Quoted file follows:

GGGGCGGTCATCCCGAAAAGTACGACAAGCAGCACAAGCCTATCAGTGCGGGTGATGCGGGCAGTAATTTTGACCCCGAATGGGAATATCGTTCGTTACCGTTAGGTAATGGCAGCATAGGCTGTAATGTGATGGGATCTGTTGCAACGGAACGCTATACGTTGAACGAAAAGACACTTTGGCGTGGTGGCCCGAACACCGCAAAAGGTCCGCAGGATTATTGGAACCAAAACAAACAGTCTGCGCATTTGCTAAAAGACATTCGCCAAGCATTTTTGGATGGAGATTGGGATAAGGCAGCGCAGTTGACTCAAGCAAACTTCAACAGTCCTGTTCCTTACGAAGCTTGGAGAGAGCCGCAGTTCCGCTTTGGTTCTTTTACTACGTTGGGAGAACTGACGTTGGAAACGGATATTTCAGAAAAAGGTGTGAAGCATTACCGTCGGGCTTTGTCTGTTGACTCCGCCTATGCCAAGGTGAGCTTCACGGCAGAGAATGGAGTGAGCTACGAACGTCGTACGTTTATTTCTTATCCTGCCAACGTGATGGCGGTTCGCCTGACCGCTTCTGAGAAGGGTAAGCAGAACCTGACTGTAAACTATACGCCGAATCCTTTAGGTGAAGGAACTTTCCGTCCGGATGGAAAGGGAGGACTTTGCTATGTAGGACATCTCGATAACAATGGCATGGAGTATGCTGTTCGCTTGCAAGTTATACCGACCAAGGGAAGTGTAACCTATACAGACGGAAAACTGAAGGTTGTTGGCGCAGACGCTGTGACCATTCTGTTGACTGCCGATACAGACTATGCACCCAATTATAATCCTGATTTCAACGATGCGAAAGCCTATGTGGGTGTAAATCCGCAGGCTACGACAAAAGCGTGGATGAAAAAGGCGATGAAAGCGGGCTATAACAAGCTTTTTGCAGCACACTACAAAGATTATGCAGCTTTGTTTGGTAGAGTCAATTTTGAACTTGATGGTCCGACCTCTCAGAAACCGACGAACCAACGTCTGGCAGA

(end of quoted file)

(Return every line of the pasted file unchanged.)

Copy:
GGGGCGGTCATCCCGAAAAGTACGACAAGCAGCACAAGCCTATCAGTGCGGGTGATGCGGGCAGTAATTTTGACCCCGAATGGGAATATCGTTCGTTACCGTTAGGTAATGGCAGCATAGGCTGTAATGTGATGGGATCTGTTGCAACGGAACGCTATACGTTGAACGAAAAGACACTTTGGCGTGGTGGCCCGAACACCGCAAAAGGTCCGCAGGATTATTGGAACCAAAACAAACAGTCTGCGCATTTGCTAAAAGACATTCGCCAAGCATTTTTGGATGGAGATTGGGATAAGGCAGCGCAGTTGACTCAAGCAAACTTCAACAGTCCTGTTCCTTACGAAGCTTGGAGAGAGCCGCAGTTCCGCTTTGGTTCTTTTACTACGTTGGGAGAACTGACGTTGGAAACGGATATTTCAGAAAAAGGTGTGAAGCATTACCGTCGGGCTTTGTCTGTTGACTCCGCCTATGCCAAGGTGAGCTTCACGGCAGAGAATGGAGTGAGCTACGAACGTCGTACGTTTATTTCTTATCCTGCCAACGTGATGGCGGTTCGCCTGACCGCTTCTGAGAAGGGTAAGCAGAACCTGACTGTAAACTATACGCCGAATCCTTTAGGTGAAGGAACTTTCCGTCCGGATGGAAAGGGAGGACTTTGCTATGTAGGACATCTCGATAACAATGGCATGGAGTATGCTGTTCGCTTGCAAGTTATACCGACCAAGGGAAGTGTAACCTATACAGACGGAAAACTGAAGGTTGTTGGCGCAGACGCTGTGACCATTCTGTTGACTGCCGATACAGACTATGCACCCAATTATAATCCTGATTTCAACGATGCGAAAGCCTATGTGGGTGTAAATCCGCAGGCTACGACAAAAGCGTGGATGAAAAAGGCGATGAAAGCGGGCTATAACAAGCTTTTTGCAGCACACTACAAAGATTATGCAGCTTTGTTTGGTAGAGTCAATTTTGAACTTGATGGTCCGACCTCTCAGAAACCGACGAACCAACGTCTGGCAGA